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Please note that Mommsen uses the AUC chronology (Ab Urbe Condita), i.e. from the founding of the City of Rome. You can use this reference table to have the B.C. dates


III. From the Union of Italy to the Subjugation of Carthage and the Greek States

From: The History of Rome, by Theodor Mommsen
Translated with the sanction of the author by William Purdie Dickson

The History of Old Rome

Chapter XII - The Management of Land and of Capital


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Page 27

Commerce - Manufacturing Industry

The prominence of transmarine commerce at an early period in the Roman national economy has already been adverted to in its proper place. The further stimulus, which it received during the present period, is attested by the increased importance of the Italian customs-duties in the Roman financial system.(16)

16. III. XI. As to the Management of the Finances

In addition to the causes of this increase in the importance of transmarine commerce which need no further explanation, it was artificially promoted by the privileged position which the ruling Italian nation assumed in the provinces, and by the exemption from customs-dues which was probably even now in many of the client-states conceded by treaty to the Romans and Latins.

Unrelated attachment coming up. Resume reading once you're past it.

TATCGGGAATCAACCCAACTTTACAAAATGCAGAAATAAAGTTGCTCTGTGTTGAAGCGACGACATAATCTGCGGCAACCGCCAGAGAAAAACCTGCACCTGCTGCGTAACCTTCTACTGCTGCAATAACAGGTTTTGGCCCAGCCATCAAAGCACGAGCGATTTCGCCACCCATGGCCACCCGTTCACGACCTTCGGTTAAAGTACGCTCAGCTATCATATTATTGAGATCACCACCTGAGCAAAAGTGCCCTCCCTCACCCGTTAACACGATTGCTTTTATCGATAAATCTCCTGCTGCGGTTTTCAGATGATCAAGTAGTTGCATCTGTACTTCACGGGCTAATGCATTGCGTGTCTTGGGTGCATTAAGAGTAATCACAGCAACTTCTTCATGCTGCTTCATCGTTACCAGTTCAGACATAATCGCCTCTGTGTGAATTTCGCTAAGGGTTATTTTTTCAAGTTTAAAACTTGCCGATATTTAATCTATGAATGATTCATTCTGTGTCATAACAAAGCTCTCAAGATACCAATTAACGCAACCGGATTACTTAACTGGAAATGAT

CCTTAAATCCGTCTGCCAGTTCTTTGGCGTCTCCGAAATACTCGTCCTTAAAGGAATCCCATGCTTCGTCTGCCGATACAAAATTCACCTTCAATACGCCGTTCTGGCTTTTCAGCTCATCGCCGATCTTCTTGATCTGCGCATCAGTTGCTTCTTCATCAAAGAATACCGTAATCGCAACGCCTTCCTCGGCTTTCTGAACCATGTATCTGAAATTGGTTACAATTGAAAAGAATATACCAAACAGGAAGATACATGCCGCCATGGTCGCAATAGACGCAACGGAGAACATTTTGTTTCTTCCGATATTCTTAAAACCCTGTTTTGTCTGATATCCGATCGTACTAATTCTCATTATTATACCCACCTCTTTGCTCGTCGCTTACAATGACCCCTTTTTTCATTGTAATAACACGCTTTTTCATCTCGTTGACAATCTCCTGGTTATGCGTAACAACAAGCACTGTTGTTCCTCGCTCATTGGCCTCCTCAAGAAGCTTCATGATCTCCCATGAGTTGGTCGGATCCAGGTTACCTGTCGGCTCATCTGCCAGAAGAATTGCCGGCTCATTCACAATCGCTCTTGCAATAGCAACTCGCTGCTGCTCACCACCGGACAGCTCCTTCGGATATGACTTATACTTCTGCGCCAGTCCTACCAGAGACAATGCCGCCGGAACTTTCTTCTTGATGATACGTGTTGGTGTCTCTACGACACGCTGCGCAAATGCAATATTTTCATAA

On the other hand, industry remained comparatively undeveloped. Trades were no doubt indispensable, and there appear indications that to a certain extent they were concentrated in Rome; Cato, for instance, advises the Campanian landowner to purchase the slaves' clothing and shoes, the ploughs, vats, and locks, which he may require, in Rome. From the great consumption of woollen stuffs the manufacture of cloth must undoubtedly have been extensive and lucrative.(17)

17. The industrial importance of the Roman cloth-making is evident from the remarkable part which is played by the fullers in Roman comedy. The profitable nature of the fullers' pits is attested by Cato (ap. Plutarch, Cat 21).

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